Fertiliser: Despite several efforts and continuous tinkering, the government has failed to evolve a sensible fertiliser policy. The current palliative is a complicated approach intended to serve three contradictory objectives: keeping the subsidies lower, keeping urea prices down, and also boosting investments by fixing all kinds of target-prices for imported and domestic gas (the input) and incentives for new investment.
Given an uncertain policy environment, businesses have been unwilling to invest in building new fertiliser capacity, causing imports to ratchet up. The subsidy burden in 2011-12 could be nearly Rs 1,00,000 crore, and a big chunk of it is going to foreign suppliers.
A new urea policy (yet to be cleared by cabinet) calls for fixing the floor and ceiling costs of production for new plants at $310-340 a tonne. But prices could be higher if imported gas costs more than $6.5 per mmBtu, going upto a maximum of $14.
Clearly, simplicity - market-determined prices which could then be fully compensated in the food subsidy - is not the preferred solution. The sector is not worth investing in till the government sees sense in simplicity and transparency.
Real estate: Thanks to a corrupt builder-politician nexus, real estate prices are unaffordable in most cities even to the middle classes. Real estate companies - on the assumption that prices will keep rising - took on huge loans and overleveraged themselves. They are now trying to sell their properties and reduce loans - but they are not doing the obvious thing to raise money: cut property prices by reducing their margins.
More importantly, the sector is marred by poor governance, and the numbers reported by even the biggest companies look suspect.
In fact, the smart money is moving out of real estate, and the big builders are being forced to let private equity and other investors exit. Real estate is only for punters with inside knowledge about stock price movements - not for those with a good, clean investment in mind.
The real estate sector will continue to destroy value - as it has in the past.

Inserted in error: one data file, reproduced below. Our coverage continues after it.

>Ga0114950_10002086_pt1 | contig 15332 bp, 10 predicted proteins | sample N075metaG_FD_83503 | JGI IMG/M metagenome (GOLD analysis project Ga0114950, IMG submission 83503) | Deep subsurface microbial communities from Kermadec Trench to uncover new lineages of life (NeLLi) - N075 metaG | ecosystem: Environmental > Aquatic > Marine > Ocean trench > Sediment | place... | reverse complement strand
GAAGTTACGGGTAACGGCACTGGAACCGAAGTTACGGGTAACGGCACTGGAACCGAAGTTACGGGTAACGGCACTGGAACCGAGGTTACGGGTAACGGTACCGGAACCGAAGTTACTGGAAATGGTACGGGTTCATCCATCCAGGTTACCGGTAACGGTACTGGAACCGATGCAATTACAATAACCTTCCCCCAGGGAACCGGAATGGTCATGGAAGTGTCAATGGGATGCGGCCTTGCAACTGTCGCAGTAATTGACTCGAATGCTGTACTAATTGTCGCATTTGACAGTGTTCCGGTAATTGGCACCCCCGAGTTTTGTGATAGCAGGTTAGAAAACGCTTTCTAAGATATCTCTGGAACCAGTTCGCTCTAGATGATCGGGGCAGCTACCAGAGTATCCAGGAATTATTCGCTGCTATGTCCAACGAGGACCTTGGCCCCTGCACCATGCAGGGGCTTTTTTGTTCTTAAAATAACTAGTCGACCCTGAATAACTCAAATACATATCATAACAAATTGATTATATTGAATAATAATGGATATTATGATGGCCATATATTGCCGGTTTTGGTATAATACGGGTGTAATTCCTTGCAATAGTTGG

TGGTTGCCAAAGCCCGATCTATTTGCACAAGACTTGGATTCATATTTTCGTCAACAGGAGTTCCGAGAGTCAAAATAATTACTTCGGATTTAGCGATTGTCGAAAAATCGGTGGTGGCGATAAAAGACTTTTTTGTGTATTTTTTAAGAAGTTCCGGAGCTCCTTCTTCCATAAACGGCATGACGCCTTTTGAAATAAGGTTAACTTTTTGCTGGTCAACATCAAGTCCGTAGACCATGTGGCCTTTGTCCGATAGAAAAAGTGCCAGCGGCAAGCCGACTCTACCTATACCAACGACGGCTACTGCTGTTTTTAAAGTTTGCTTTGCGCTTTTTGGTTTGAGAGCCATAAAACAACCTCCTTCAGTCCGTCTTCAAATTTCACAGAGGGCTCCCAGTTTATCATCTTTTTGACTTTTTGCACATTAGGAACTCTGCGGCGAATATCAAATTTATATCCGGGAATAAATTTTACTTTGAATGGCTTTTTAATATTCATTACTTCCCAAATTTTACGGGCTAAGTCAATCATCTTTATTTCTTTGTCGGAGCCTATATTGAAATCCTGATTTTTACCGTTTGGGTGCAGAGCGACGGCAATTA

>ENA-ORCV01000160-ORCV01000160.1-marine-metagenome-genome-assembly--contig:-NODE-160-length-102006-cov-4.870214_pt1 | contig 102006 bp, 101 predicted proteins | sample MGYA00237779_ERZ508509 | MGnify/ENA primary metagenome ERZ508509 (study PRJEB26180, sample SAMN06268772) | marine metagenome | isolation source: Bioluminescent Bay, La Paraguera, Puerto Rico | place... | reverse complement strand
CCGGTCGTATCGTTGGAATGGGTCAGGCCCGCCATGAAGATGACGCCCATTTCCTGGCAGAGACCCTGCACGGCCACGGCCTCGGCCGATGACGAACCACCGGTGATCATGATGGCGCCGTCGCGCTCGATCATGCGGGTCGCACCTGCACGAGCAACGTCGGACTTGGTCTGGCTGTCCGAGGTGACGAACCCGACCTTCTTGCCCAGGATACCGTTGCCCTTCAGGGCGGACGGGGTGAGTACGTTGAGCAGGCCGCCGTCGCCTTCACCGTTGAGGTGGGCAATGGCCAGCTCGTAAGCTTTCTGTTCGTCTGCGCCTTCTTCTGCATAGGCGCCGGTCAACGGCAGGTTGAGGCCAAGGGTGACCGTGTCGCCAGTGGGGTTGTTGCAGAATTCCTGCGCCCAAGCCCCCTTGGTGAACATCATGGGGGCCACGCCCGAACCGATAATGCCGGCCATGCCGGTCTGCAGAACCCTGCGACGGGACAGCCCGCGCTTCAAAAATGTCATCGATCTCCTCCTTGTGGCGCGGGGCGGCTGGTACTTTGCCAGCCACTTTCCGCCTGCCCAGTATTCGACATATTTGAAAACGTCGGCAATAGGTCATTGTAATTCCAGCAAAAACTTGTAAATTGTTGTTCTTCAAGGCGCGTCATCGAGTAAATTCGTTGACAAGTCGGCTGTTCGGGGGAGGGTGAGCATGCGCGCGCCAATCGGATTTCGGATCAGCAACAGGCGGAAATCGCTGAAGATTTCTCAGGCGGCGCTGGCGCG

Banking: Normally, a falling interest rate environment is good for banking stocks, since the statutory bonds and investments in their portfolio will start rising in value. However, this time the sector's future is looking mixed - thanks to the prospect of rising bad loans, and the way the government is recapitalising public sector banks.
Banks are still to recover from the farm loan writeoffs of 2008, and recoveries from the farm sector have been impacted as a result. But the Reserve Bank is pushing banks to lend more to small and marginal farmers, and also to micro enterprises, at a time when the climate for recovery is difficult.
Barring a few very strong private sector players like HDFC Bank, ICICI Bank and Axis Bank - who are anyway highly priced - the rest of the pack is going to face problems with further equity dilution to shore up on capital. The government is making things worse by picking up equity through preferential allotments (this is how State Bank will be recapitalised, at the cost of minority shareholders) and by asking the Life Insurance Corporation to do the same.
Banks with solid business models are few, and the public sector banking space is not worth investing in at this point.
The moot point: when so many sectors are not worth investing in, it is difficult to see the stock rally being sustained purely with liquidity. The short term may look rosy, but not the medium term.